ConstructionPro Week, Volume: 5 - Issue: 28 - 07/15/2016

Should Arbitrators Explain Their Decisions?

One attraction of binding arbitration as a mechanism for resolving disputes is the relative informality in comparison to judicial litigation. Informality can have disadvantages, however. One is the limited explanation of the basis for the arbitrators’ decision.

 

In a recent case, a project owner challenged an arbitration award in favor of a contractor. The owner contended the arbitrators did not render a “reasoned award,” as promised, because they failed to explain each element of the damages they awarded the contractor.

 

A federal appeals court said a reasoned arbitration award is not required to include a line-by-line analysis of the claim and resulting award. A substantive statement of the basic rationale for the overall damage award was sufficient.

 

How much of an explanation do you think arbitrators should provide? Should arbitration clauses be written to require detailed findings of fact and conclusions of law? Your comments are welcomed.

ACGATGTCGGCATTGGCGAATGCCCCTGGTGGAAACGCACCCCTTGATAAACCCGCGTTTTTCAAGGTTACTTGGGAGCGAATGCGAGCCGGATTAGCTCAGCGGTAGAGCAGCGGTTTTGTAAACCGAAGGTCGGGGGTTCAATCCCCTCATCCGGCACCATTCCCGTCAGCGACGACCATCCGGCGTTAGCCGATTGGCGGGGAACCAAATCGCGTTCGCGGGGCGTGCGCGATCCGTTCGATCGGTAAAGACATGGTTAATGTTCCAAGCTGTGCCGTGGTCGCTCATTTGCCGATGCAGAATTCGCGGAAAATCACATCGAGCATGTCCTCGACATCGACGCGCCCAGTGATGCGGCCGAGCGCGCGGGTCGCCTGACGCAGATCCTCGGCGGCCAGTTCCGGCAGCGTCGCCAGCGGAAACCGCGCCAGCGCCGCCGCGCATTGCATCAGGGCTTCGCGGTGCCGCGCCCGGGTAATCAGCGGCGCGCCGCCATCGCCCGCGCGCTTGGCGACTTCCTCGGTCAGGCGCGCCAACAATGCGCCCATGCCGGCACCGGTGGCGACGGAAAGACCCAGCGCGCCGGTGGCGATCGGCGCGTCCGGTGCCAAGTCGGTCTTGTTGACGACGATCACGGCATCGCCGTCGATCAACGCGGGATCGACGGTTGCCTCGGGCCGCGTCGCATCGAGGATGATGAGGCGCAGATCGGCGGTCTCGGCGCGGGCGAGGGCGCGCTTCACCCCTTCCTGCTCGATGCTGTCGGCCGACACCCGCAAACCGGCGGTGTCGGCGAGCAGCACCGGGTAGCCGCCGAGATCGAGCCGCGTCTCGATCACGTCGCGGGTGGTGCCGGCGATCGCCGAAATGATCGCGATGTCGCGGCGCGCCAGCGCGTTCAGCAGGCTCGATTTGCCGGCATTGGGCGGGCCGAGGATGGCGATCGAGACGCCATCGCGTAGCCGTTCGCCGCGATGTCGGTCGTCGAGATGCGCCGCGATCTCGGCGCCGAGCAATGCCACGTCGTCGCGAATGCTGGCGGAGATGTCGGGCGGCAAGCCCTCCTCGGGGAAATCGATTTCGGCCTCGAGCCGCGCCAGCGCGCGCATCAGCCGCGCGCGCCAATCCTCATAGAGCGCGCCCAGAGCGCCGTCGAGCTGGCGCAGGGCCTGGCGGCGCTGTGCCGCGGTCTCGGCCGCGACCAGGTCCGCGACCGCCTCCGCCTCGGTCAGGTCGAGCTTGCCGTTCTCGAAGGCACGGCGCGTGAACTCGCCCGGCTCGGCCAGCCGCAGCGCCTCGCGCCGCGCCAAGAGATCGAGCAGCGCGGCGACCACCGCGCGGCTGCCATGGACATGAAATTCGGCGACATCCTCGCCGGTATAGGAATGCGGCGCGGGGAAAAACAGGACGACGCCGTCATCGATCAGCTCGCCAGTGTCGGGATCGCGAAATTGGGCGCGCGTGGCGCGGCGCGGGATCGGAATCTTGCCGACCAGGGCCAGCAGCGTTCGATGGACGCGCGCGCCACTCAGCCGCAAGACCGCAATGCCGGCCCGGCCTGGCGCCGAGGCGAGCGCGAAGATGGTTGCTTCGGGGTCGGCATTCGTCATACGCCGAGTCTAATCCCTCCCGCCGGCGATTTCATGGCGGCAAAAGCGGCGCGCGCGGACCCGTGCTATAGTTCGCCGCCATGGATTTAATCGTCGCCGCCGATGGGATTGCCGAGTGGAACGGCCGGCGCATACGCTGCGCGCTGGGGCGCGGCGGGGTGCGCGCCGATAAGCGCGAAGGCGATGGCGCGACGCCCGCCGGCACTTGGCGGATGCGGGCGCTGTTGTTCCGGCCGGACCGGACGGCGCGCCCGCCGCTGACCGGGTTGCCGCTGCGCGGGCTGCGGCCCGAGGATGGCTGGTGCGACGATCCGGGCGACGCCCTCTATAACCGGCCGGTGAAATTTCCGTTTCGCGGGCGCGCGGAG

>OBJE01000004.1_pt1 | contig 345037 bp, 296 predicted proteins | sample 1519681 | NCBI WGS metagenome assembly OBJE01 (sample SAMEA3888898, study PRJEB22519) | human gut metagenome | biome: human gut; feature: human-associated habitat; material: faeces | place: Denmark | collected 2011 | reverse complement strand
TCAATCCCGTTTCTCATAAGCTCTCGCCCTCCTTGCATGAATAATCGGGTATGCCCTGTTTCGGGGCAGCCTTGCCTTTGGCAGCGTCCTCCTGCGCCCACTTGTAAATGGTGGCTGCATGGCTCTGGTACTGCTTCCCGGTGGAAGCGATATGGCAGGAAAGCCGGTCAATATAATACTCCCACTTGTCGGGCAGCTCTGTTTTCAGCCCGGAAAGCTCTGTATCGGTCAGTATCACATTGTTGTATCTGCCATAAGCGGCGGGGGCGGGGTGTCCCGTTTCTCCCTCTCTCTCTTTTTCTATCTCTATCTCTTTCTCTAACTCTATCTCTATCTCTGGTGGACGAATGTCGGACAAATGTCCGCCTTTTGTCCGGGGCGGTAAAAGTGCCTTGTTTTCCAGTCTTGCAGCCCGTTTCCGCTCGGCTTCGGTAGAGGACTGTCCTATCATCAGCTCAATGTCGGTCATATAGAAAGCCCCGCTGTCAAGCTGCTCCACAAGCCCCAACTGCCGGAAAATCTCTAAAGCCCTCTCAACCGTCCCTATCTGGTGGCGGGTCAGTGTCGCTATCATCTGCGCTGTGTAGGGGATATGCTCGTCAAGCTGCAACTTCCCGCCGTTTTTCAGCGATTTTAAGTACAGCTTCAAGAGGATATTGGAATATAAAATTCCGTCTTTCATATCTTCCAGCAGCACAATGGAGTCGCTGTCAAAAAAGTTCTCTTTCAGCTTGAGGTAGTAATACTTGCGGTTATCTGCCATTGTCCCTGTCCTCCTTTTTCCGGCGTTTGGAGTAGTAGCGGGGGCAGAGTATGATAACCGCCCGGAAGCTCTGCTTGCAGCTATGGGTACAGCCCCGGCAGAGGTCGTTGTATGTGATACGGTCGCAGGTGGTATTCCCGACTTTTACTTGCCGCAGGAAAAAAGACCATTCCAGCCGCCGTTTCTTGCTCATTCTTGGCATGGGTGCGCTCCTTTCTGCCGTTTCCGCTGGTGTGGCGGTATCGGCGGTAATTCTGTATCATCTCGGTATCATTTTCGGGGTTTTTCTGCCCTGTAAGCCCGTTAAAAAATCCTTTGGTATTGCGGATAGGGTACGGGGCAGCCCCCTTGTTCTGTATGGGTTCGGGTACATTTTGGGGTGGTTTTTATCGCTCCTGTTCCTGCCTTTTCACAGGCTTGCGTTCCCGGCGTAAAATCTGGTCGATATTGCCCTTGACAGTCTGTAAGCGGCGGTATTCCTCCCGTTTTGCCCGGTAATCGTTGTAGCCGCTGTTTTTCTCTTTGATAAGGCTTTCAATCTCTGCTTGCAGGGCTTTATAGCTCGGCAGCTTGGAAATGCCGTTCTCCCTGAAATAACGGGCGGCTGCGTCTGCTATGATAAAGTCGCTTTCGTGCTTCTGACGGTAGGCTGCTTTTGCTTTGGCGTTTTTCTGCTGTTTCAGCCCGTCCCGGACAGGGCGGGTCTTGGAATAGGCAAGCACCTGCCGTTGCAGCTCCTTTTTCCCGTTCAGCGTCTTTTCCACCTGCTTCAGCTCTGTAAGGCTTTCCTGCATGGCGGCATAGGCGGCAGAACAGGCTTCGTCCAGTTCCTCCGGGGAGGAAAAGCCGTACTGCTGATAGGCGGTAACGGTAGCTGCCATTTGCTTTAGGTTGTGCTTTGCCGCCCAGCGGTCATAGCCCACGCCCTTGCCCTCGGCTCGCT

COMMENTS

If both parties are paying for the arbitration process, and it's spelled out as a deliverable in the scope of services, then yes, the rationale for the decision should be provided.
Posted by: Neal Milden - Friday, July 15, 2016 10:58 AM


Having recently been "victim" to an entirely unreasoned arbitration decision, I think that any such decision ought to be supported by reasonably detailed explanations of findings regarding the technical as well as legal merits. Lacking this requirement leaves the door wide open for unchecked bias. This is particularly true if the decision is binding.
Posted by: Wolfgang Roth - Friday, July 15, 2016 11:25 AM


Yes, any arbitration decision should include a detailed explanation. The arbitrator is being paid to provide a service that in most cases is a binding decision I do not understand why a reasonably detailed explanation of the decisions wouldn't already be a requirement of the arbitration process. These are cases of dispute that apparently cannot be resolved out of court without arbitration. Although the final decision may not be to one of the parties liking the explanation may help to provide some means of understanding and acceptance of the final decision.
Posted by: Michael Howard - Monday, July 18, 2016 3:38 PM


It depends upon what the parties want. A reasoned decision adds to the expense of the process but can help parties feel that proper consideration was given to their positions and can help guide future conduct.
Posted by: Tom Folk - Wednesday, July 20, 2016 2:26 PM


 









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